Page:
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k HE orchids on your budget are
the “little extras” which give
you real. pleasure. They might
not please anyone else, but if
they make you happy, then they are
your orchids. And budgets ought to be
planned with the orchids, as well as
the necessities, right down in black and
The lack of this point of view, ac
cording to Marjorie Hillis, author of
“Orchids on Your Budget (or Live
omartly on What Have You),” is what’s
wrong with the majority of budgets
and why people hate to figure them out
in the first place.
“The point, nowadays, is not merely
to know the cost of a thing and whether
or not you have the money to pay for
it, but to know whether it’s worth the
price to you,” she says. “An expensive
coat may be a paying investment be
cause of its chic and its wearing quali
ties, and an inexpensive one may be an
extravagance you shouldn’t indulge in
for the same reasons reversed. It is
even possible that you’ll be wise to get
the expensive coat, just for the kick
you’d get out of it.”
“Can you afford a husband?” asks
the smart young author whose “Live
Alohe and Like It” created such a
furore last summer.
“Well, can you?” she prods.
“A lot of women do, and support
them nicely on a small salary at that.
And why not, if they want to? It may
be an extravagance, but even periods
of strict economy should include some
extravagances if possible. The best
planned budgets are not those that are
the most drably practical; they are the
ones that give the budgeteers the best
run for their money.
“One of the 'hings that has made
economy so unpopular .is that people
are apt to practice it with grim de
termination. Too many economizers, in
our opinion, go in for Keeping Up a
Too many economizers go in for Keeping Up a Front, \ V A»\ 'y
with only the bare necessities behind the front. Why
Front, with only the bare necessities
behind the front. We are all for tak
ing down the front and using its up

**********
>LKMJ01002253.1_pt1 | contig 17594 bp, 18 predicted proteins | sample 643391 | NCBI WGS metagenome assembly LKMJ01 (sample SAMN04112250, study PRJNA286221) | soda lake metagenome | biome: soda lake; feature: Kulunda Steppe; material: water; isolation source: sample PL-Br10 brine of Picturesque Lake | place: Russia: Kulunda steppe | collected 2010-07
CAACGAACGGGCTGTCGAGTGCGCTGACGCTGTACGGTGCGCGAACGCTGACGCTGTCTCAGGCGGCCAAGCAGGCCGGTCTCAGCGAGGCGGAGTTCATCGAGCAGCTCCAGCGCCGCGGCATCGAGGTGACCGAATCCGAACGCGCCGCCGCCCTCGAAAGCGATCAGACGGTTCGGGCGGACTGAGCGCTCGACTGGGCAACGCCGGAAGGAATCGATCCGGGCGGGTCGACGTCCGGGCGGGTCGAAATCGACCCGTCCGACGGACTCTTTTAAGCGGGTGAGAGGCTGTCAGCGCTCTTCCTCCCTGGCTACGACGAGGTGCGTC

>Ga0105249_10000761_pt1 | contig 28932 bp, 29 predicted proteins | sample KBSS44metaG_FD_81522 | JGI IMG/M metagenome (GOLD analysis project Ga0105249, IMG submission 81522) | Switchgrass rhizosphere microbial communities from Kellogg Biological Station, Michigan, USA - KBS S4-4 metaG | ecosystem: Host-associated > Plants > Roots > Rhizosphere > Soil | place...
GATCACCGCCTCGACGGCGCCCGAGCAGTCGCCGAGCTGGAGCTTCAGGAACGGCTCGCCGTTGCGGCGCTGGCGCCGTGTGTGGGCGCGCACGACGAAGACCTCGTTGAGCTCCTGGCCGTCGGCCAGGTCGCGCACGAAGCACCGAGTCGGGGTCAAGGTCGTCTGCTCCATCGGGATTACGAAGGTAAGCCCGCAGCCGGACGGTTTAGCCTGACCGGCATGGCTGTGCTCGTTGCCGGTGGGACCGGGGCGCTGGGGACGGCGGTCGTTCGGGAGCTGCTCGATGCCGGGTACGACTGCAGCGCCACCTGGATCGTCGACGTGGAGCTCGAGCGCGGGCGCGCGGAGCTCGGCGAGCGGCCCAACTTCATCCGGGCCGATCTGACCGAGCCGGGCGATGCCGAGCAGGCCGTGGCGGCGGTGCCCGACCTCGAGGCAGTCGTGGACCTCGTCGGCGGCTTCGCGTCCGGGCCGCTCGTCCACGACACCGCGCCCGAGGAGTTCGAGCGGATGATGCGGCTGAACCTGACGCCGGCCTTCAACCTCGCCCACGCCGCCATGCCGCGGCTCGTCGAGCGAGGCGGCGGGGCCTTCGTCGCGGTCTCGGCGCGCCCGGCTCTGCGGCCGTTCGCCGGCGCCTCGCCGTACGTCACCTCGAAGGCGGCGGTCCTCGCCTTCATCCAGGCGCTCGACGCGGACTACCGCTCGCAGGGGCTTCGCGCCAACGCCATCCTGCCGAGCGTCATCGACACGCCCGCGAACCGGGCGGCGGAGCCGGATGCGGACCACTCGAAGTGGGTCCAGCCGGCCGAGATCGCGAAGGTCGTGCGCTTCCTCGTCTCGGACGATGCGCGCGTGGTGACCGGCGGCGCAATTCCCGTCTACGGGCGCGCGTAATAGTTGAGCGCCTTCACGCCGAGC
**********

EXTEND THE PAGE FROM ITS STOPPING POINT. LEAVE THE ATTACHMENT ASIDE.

keep to get more fun out of living."
Miss Hillis, a minister’s daughter,
was born in the middlewest, moved to
New York when she was quite young,
and later became associate editor of a
fashion magazine. She thinks that al
though it’s both wise and courageous
to live in the future now and then, it
never gets you entirely away from the
Miss Hillis points out the importance
of cutting out little things which give
you no pleasure at all and emphasizing
those which do. Some things, however,
she thinks everyone should do. Enter
taining is one of them.
'HEN there is the matter of clothes.
How is the woman who has to watch
the pennies going to get and maintain a
becoming, attractive wardrobe?
It’s really fairly simple, says Miss
Hillis. First, know your fashions. Get
a few issues of the best fashion publi
cations, spring and fall, and study them
from cover to cover as if you were a
college student cramming for a mathe
matics test. Know just what the new
modes consist of, and then observe a
few simple rules in your shopping.
First of these rules is the old one
about building your wardrobe about one
In choosing that one simple color, she
continues, get an unspectacular one.
Start with “a coat that isn’t something
to remember you by,” and get hats,
shoes and most of your dresses in the
same unexciting shade.
But with all this economy talk, Miss
Hillis warns, don’t let yourself be
stingy. And if you fear that perhaps
you have been growing stingy in spite
of yourself, Miss Hillis has provided a
series of questions by which you can
Here are some of the questions:
“1. Do you take friends whom you
don’t rare about impressing to a cheap
restaurant, and smart friends to an ex
“2. When getting on a train with a
friend who has a newspaper, do you
buy a second?
“3. Do you walk instead of taking a
taxi when the sidewalks are wet and
you have no rubbers, or when a friend
is waiting and you are late for an ap
“4. Do you keep putting on your old
dresses and saving the new one for a
more important occasion?
“5. When you are in a taxi with a
lot of other women, are you a past
master at the art of fumbling?
“6. Do you check your restaurant bill
before paying it?
“7. Do you wear a nightgown or a
slip just once more, even though it’s a
shade soiled, before putting it into the
Do you walk instead of taking a
taxi when the sidewalks are wet
and you have no rubbers?
“8. Do you buy Christmas presents
that ‘will do’ for relatives to whom giv
ing is a duty, instead of trying to think
of something they would really like?
“9. Do you painstakingly untie tke
string on packages?
“10. Do you forget to pay for tele
phone calls in other people’s houses?'*
ND now for the correct answeos,
with Miss Hillis’ comments:
**l. Yes. (The unstylish ones may b«
more at home in a not-too-smart res
“3. No. (Getting your shoes wet is a
“5. No. (This shouldn’t need explain
“6. Yes. (This isn’t stinginess.)
“7. No. (Fastidiousness is a quality
you can’t afford to be without.)
‘B. No. (If you don’t see why for
yourself, you are stingy.)
“9. Yes. (This is a harmless ecoa>
omy, and it often comes in handy.)
“10. No. (Answering this incorrectly
should count as two mistakes!”)